Recognizing OER work valuable for the tenure and promotion (T&P) process is a persistent conundrum, as T&P rules and benchmarking vary widely across departments within the same institution. Nevertheless, thanks to the Centre for Excellence in Learning and Teaching (CELT) and the Faculty of Education and Social Work, I had the opportunity to attend the orientation sessions for faculty who are preparing for T&P. These meetings were valuable but, at times, increased the level of anxiety, as these sessions highlighted the need for meticulous preparation and a concrete plan to work and not to mention risking the job if the application is not successful.

I quickly understood some similarities but also huge differences between the procedures and expectations around seeking a T&P in Canada compared to the institutions I worked in Asia, especially Nepal. As a result of these reflections and thinking, I understood that spending untold hours toiling to submit a successful T&P application was not uncommon. I am not alone in this process. I was also aware that coming from more oral traditions and a culture of earned recognition rather than contracts and proving evidence, the task of seeking a T&P in a Canadian context will offer me many challenges and a steep learning curve.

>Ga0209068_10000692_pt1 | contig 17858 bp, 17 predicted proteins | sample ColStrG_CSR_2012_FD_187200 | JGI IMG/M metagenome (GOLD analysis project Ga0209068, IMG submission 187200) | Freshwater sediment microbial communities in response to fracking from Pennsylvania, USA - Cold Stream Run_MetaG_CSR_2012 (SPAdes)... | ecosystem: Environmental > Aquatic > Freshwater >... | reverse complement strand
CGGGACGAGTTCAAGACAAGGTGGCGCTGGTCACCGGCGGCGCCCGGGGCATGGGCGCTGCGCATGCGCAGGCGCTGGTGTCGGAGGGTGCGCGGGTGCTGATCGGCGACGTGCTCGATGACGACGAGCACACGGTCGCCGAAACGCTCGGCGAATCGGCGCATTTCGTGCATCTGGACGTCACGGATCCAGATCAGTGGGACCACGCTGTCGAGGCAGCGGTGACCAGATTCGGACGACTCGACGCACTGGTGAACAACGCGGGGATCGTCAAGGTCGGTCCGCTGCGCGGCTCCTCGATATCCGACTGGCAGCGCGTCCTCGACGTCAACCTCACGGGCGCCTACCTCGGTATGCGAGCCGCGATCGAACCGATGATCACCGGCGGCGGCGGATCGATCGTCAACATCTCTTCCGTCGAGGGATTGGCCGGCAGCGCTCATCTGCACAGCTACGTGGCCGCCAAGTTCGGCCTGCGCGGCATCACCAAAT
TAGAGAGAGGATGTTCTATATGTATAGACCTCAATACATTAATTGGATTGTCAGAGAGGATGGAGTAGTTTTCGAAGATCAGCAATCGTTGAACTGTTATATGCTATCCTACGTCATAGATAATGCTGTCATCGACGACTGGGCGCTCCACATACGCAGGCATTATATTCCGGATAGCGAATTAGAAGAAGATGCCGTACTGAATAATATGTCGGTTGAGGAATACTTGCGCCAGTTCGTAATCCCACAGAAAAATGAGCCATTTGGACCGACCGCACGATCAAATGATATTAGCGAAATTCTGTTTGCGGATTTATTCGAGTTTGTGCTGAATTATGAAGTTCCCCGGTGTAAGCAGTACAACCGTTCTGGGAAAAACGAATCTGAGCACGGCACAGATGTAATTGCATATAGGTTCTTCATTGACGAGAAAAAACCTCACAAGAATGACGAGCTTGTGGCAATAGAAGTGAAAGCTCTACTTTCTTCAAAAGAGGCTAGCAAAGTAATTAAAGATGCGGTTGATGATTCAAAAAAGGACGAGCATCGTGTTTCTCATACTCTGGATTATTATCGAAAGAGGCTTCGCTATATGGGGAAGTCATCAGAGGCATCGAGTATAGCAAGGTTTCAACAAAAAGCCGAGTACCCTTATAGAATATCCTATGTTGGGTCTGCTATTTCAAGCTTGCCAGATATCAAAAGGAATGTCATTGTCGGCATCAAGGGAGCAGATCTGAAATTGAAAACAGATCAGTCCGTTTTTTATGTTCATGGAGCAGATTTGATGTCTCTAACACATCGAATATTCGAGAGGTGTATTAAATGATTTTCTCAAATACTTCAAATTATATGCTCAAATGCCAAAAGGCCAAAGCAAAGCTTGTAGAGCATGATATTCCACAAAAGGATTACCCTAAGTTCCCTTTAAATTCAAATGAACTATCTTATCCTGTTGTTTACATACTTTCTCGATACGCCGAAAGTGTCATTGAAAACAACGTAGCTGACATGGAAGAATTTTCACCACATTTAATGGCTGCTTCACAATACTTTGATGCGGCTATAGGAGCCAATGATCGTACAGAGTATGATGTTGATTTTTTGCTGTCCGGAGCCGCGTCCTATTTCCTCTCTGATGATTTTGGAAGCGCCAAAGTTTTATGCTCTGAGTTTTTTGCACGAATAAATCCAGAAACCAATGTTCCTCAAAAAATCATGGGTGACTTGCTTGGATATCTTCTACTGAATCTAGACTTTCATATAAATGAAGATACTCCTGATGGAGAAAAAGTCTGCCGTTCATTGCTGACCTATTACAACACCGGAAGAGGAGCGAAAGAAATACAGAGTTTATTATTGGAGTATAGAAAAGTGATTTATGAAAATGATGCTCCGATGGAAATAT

I eventually submitted my T&P portfolio according to the university’s criteria, rules, and standards for tenure and promotion in 2022. As a nonnative, non-English speaker, I reassured myself that preparing the documentation for the promotion or tenure would be a very time-intensive, reflective process. I was constantly reminded of the risks of losing a job if my tenure application failed. I strictly adhered to the T&P guidelines and continuously verified and selected the best evidence to show how I met the standards. This diligence finally paid off, and I have been awarded tenure and promoted to associate professor beginning June 1, 2023.

Activities and Results

Over these years (2018 to 2022), I took opportunities to hone my teaching practices, research skills, and service areas in that I have strengths and made logical steps forward. In these professional development and excellence efforts, I discovered critical open pedagogy as one of many avenues that aligned with my teaching philosophy and a critical approach that helped me illustrate my accomplishments and productivity across teaching, research, and service, leading to a well-developed T&P portfolio.

I have integrated different activities into the T&P using the OER Contribution Matrix, a bottom-up model.

Contribution Evidence Research Teaching Service
Use of OER in my teaching Please see the curriculum outlines for the evidence, including the zero textbook costs statement. Yes Yes
Use of open access to research articles from journal and book chapters I enclosed a document that lists the open access journal articles and book chapters that were used in the course outlines. Yes Yes
Member, TRU—Open Education Working Group and Open Publishing Community of Practice (COP) I enclosed emails and grating award documents showing evidence that I am an active member of the COP and the OER grant, leading to the OER textbook work in progress. Yes Yes Yes